Storm Stress Warning Signs
These signs are indicators that the intense stress from the critical incident is beginning to overwhelm the individual. The longer the stress symptoms occur-the greater the severity of the traumatic event on the individual. This does not imply craziness or personal weakness; rather, it simply indicates that the stress levels from the storm were too powerful for the person to manage and their body is reacting to the abnormal situation of having survived a major trauma.


It’s normal to feel completely overwhelmed by a natural disaster like a hurricane; however there are danger signs to watch for in yourself or others that may indicate psychological trauma. Adults or children who display any of the following stress symptoms may need additional help dealing with the events of this crisis. It is strongly recommended that you seek the appropriate medical or psychological assistance if you see a lot of of the physical, emotional, cognitive or behavioral symptoms listed below in you, your coworkers, or someone in your family or home, especially if these symptoms weren’t present before the storm.


Physical Symptoms: Chills, thirst, fatigue, nausea, fainting, vomiting, dizziness, weakness, chest pain, headaches, elevated blood pressure, rapid heart rate, muscle tremors, difficulty breathing, shock symptoms, and so on.

Emotional Symptoms: Fear, guilt, grief, panic, denial, anxiety, irritability, depression, apprehension, emotional shock, and feeling overwhelmed, loss of emotional control, and so on.

Cognitive Symptoms:Confusion, nightmares, uncertainty, hyper-vigilance, suspiciousness, intrusive images, poor problem solving, poor abstract thinking, poor attention/memory and concentration, disorientation of time, places or people, difficulty identifying objects or people, heightened or lowered alertness, and so on.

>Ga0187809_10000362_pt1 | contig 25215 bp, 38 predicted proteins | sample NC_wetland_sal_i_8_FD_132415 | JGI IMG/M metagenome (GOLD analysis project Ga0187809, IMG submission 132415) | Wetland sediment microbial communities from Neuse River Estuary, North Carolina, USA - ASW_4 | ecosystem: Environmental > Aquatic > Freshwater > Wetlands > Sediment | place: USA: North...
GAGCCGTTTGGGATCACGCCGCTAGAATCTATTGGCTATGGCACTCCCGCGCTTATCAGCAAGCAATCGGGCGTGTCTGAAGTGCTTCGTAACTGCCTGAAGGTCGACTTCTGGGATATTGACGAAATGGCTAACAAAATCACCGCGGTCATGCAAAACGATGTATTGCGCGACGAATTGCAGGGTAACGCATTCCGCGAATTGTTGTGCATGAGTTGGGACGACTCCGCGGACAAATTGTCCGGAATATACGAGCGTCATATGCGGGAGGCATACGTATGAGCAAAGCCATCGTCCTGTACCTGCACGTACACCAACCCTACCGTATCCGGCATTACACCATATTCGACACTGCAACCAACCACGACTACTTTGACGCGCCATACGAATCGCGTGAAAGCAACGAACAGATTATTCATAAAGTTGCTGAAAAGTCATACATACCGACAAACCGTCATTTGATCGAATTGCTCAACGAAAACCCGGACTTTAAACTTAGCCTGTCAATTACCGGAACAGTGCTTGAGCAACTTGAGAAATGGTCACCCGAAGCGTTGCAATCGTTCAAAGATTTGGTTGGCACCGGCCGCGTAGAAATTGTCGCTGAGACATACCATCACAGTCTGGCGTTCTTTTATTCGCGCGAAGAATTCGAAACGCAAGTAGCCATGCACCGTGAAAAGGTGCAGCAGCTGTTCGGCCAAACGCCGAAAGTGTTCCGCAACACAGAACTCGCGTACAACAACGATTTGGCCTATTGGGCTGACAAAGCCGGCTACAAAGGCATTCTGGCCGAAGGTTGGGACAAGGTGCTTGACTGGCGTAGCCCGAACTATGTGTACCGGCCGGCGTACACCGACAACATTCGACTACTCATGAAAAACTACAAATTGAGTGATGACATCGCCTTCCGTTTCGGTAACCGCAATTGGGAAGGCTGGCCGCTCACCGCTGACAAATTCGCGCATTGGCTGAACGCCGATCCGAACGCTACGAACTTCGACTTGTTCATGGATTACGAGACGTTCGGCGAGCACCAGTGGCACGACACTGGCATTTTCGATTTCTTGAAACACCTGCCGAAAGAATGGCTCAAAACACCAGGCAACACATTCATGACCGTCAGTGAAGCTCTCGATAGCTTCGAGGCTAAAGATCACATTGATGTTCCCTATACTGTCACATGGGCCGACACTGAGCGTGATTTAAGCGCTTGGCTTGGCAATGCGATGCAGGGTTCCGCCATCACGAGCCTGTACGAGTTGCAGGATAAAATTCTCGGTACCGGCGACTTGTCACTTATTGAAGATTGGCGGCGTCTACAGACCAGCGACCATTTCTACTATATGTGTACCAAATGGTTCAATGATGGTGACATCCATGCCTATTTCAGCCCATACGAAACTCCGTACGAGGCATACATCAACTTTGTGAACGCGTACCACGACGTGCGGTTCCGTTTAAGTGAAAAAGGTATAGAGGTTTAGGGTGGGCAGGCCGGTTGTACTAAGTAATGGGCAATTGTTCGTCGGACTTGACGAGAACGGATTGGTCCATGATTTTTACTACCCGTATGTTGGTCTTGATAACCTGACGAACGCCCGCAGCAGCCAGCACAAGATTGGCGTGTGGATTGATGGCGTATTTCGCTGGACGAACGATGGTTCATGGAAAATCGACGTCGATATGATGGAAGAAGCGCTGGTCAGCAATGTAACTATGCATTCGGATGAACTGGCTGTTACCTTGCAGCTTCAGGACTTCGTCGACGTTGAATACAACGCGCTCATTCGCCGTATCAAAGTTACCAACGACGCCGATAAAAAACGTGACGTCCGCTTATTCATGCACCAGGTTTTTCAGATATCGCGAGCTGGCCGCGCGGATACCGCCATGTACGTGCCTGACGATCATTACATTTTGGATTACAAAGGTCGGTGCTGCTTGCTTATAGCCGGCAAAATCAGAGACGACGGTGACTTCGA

Behavioral Symptoms:Withdrawal, antisocial acts, inability to rest, intensified pacing, erratic movements, changes in social activity, changes in speech patterns, loss of or increase of appetite, increased alcohol consumption, and so on.


If you are in doubt about these symptoms in your life, or someone you care about, it is wise to seek the care of a physician or certified mental health professional. Better to actively deal with the stressful emotions directly to help yourself and your loved ones to immediately cope with this crisis because these emotions tend to worsen and get more intense if left untreated. Remember that there are many experienced professionals who can help you recover during a time of crisis. You do not have to go through this alone.


Take action now to prevent stress after the storm from continuing to overwhelm you or the people you care about. Call a trusted friend to talk through it, reach out to clergy, or call your family doctor or counselor. If you don't know someone to call about these emotional issues, you can reach out for assistance by calling telephone hotlines which are offered at no cost to you. These numbers are often posted by local media, hospitals, the American Red Cross, the Salvation Army or FEMA. If you, or someone you care about are feeling overwhelmed by stress, anxiety, guilt or grief it's important to make the call for assistance now to learn how to get past the pressure to begin to feel ‘okay’ again.


How can I help my family get back to “normal” after a major disaster?Hurricanes, tornadoes, fires, floods and earthquakes are often the most destructive events that a person can experience in a lifetime. These types of storms are also among the most expensive disasters to recover from financially because of being out of work or not having enough insurance coverage to replace what the storm destroyed. It may take months to perhaps even a year for everyone to feel that things are back to “normal.” The actual psychological impact of the storm will vary widely between people based on factors like- age, their previous experiences with storm recovery and most significantly how much stress they already had in their life before the storm. The more stress someone had in their life prior to the storms, the longer it takes to recover, and with the additional stress of daily life coupled with the rise in gasoline prices the stress levels have dramatically increased on everyone affected by these storms.

Here are some immediate ways to bring order and calmness back into your life after the chaos and confusion that follows a natural disaster like these hurricanes.


1) Reconnect in relationships -